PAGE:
32 The community of believers was one in heart and mind. None of them would say, “This is mine!” about any of their possessions, but held everything in common. 33 The apostles continued to bear powerful witness to the resurrection of the Lord Jesus, and an abundance of grace was at work among them all. 34 There were no needy persons among them. Those who owned properties or houses would sell them, bring the proceeds from the sales, 35 and place them in the care and under the authority of the apostles. Then it was distributed to anyone who was in need.
One of a young child’s favorite words is nearly always “mine.” We learn from a young age about the concept of ownership. We like having our own stuff! As I get things set up in a new place, I feel that keenly – the notion of “my” space, and “my” things, which provide a sense of comfort and stability. This is no small thing for us, emotionally or spiritually.
Reading this passage, then, is a jolt – a shock to the system. Am I doing something wrong?
The early Christians – at least that very small group that was the most committed to following Jesus – chose to live a different way. They shared a communal life where there wasn’t a notion of “mine” and “yours.” For them, there was only “ours.”
To live in such a community requires a radical willingness to place others before ourselves, and an intense trust that in doing so, our needs will not go unmet. This is incredibly difficult. Clearly, every community is not capable of this – because not every individual is capable of this (most of us aren’t). Sects which have attempted to re-create it have generally been short-lived.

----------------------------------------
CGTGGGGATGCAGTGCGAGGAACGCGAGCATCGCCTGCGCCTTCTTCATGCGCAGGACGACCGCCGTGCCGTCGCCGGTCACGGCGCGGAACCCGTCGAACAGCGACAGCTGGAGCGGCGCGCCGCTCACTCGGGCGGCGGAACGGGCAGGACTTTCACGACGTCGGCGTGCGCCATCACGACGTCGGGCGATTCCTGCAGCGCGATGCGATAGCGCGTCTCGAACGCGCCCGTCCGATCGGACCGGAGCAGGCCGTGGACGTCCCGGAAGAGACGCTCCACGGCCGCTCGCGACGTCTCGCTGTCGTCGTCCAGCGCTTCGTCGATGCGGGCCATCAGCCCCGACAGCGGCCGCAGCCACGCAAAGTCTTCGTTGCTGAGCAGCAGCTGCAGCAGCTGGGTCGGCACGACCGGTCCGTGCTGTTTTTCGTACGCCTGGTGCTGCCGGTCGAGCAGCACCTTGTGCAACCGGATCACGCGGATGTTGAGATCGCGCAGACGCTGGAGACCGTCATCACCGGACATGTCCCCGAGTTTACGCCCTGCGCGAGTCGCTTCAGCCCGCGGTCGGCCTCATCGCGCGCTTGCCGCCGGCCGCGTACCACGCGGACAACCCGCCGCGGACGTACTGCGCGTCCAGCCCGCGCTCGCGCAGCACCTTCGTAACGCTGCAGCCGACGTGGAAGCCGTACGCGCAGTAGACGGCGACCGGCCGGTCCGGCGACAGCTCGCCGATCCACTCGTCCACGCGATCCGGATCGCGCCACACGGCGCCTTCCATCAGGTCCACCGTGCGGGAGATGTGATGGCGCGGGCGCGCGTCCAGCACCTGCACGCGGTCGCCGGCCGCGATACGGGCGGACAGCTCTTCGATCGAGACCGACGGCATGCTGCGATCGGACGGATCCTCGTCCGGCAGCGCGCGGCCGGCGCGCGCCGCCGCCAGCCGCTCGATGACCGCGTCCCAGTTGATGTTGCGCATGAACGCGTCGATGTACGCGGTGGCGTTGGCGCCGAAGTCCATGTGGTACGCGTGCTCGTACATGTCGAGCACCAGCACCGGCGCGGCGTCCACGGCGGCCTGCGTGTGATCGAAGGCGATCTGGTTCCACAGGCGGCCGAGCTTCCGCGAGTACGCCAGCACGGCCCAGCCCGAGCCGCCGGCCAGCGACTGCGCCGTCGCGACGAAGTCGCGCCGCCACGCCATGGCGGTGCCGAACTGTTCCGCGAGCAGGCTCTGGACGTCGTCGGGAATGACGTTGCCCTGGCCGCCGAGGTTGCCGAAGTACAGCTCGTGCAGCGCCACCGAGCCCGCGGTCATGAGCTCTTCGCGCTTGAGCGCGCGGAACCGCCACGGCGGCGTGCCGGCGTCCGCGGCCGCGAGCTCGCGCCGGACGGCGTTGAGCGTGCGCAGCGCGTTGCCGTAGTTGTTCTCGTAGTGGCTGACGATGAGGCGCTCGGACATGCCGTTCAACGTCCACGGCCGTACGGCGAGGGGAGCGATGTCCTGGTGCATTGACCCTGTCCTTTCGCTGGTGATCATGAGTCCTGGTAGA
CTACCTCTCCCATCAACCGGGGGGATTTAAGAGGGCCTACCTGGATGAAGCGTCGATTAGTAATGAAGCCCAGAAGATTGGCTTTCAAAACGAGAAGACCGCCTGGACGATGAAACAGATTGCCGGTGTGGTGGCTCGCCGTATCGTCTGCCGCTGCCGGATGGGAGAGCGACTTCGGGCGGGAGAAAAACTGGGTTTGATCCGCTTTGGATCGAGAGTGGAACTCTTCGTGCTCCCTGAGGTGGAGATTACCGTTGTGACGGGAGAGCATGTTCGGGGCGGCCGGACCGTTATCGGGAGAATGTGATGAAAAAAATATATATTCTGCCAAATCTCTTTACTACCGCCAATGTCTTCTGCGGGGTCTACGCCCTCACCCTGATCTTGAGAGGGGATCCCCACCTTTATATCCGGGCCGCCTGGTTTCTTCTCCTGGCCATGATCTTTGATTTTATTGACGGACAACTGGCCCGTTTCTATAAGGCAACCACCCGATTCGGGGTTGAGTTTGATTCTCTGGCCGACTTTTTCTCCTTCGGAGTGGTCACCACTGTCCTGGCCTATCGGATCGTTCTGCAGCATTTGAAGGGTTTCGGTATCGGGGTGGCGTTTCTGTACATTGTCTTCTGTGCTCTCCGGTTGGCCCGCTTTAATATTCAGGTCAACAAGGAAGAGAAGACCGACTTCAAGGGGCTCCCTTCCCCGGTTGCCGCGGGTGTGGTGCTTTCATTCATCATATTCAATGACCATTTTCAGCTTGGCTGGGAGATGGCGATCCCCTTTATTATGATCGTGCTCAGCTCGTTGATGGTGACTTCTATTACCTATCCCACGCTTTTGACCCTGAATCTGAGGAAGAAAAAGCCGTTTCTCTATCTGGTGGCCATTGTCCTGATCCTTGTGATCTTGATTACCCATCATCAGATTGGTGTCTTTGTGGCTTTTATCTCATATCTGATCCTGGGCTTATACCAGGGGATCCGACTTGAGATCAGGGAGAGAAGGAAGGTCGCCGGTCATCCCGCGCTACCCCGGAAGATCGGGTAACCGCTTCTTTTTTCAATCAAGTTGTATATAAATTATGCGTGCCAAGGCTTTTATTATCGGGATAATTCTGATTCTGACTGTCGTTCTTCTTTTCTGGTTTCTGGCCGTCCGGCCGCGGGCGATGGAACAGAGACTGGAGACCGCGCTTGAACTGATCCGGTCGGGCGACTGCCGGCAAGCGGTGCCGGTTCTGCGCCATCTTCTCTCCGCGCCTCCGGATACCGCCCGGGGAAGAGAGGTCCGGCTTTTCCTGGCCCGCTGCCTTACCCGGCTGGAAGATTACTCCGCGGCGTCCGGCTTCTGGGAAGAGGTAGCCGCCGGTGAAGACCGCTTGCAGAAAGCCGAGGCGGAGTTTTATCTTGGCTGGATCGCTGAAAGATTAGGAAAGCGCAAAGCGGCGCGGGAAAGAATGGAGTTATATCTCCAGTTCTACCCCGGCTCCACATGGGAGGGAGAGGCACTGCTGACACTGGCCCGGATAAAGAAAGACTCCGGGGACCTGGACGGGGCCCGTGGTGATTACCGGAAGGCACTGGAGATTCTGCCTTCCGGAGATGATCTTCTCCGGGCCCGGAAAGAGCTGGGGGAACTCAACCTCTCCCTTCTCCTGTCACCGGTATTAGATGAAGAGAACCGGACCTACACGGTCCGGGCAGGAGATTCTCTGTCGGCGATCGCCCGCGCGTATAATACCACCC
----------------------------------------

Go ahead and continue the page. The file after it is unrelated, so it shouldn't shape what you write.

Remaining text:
So is it impractical? In many ways, yes. But does it represent a way of approaching our own stuff that is helpful for us spiritually? Absolutely. We might not be able to radically share everything in a Christian community. But we can most certainly learn to hold what we have a bit less tightly, so that our resources can serve others who need them most.
By Joe Monahan
For Pondering & Prayer
We get a chuckle from toddlers who are so committed to the concept of “mine” that they can’t share toys, and we offer them gentle correction. How might God be offering you correction through these words today? Is there something you’ve been clinging to just a bit too tightly?
Prayer: Lord Jesus, help us to recognize that all we have is a gift from you. Help us to hold our things a bit more loosely, so that we can help where we are able and freely share with those in need. Amen.